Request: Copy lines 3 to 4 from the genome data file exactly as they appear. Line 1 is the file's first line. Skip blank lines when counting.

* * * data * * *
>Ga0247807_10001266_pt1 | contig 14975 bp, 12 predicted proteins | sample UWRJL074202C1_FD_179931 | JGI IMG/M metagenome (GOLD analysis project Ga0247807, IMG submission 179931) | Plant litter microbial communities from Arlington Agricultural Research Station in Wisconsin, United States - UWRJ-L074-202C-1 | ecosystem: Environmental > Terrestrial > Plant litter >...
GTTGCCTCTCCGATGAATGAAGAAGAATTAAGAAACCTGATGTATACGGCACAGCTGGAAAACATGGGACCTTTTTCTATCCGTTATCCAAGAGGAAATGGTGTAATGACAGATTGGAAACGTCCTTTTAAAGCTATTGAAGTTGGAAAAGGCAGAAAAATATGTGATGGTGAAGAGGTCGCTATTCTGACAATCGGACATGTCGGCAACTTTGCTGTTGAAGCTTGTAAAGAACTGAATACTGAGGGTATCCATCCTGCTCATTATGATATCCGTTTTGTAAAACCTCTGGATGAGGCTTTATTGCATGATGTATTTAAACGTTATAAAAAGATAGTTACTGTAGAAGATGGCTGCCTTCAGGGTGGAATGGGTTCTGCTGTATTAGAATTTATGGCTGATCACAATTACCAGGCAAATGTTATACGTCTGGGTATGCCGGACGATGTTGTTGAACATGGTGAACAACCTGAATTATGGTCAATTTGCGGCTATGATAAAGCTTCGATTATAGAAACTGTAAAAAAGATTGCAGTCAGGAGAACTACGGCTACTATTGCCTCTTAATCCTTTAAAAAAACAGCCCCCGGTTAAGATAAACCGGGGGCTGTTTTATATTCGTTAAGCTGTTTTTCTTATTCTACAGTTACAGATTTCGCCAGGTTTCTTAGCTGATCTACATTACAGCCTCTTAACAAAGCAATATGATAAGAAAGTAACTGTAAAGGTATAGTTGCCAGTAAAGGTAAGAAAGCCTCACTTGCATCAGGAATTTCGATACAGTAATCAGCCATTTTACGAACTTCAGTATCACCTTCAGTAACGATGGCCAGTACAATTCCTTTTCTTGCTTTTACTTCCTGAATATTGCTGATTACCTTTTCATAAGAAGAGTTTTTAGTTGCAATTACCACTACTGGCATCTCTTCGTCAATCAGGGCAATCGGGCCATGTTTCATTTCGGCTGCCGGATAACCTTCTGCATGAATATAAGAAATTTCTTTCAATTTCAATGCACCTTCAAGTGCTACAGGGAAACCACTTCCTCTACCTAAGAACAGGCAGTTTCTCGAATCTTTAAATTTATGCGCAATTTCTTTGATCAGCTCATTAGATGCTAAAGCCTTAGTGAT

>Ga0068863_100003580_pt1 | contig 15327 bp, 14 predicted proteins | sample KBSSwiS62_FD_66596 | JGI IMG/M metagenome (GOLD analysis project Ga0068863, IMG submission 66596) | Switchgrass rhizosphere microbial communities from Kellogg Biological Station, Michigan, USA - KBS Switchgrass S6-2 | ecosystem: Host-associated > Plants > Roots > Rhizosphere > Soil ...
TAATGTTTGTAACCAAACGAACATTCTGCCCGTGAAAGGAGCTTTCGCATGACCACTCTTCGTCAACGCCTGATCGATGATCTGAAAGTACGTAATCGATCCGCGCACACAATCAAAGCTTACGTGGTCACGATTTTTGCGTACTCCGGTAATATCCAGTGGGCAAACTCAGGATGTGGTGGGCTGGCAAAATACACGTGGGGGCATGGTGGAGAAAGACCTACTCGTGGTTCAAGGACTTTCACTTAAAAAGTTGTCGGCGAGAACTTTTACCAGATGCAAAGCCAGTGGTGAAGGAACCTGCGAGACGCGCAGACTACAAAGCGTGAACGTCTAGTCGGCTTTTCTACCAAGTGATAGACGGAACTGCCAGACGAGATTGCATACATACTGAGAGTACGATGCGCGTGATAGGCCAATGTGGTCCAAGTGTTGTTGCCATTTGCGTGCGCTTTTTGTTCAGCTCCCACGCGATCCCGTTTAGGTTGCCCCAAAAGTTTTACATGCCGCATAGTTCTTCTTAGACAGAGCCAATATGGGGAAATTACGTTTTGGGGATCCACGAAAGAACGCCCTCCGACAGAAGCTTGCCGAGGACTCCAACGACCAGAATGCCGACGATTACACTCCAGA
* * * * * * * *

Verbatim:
>Ga0068863_100003580_pt1 | contig 15327 bp, 14 predicted proteins | sample KBSSwiS62_FD_66596 | JGI IMG/M metagenome (GOLD analysis project Ga0068863, IMG submission 66596) | Switchgrass rhizosphere microbial communities from Kellogg Biological Station, Michigan, USA - KBS Switchgrass S6-2 | ecosystem: Host-associated > Plants > Roots > Rhizosphere > Soil ...
TAATGTTTGTAACCAAACGAACATTCTGCCCGTGAAAGGAGCTTTCGCATGACCACTCTTCGTCAACGCCTGATCGATGATCTGAAAGTACGTAATCGATCCGCGCACACAATCAAAGCTTACGTGGTCACGATTTTTGCGTACTCCGGTAATATCCAGTGGGCAAACTCAGGATGTGGTGGGCTGGCAAAATACACGTGGGGGCATGGTGGAGAAAGACCTACTCGTGGTTCAAGGACTTTCACTTAAAAAGTTGTCGGCGAGAACTTTTACCAGATGCAAAGCCAGTGGTGAAGGAACCTGCGAGACGCGCAGACTACAAAGCGTGAACGTCTAGTCGGCTTTTCTACCAAGTGATAGACGGAACTGCCAGACGAGATTGCATACATACTGAGAGTACGATGCGCGTGATAGGCCAATGTGGTCCAAGTGTTGTTGCCATTTGCGTGCGCTTTTTGTTCAGCTCCCACGCGATCCCGTTTAGGTTGCCCCAAAAGTTTTACATGCCGCATAGTTCTTCTTAGACAGAGCCAATATGGGGAAATTACGTTTTGGGGATCCACGAAAGAACGCCCTCCGACAGAAGCTTGCCGAGGACTCCAACGACCAGAATGCCGACGATTACACTCCAGA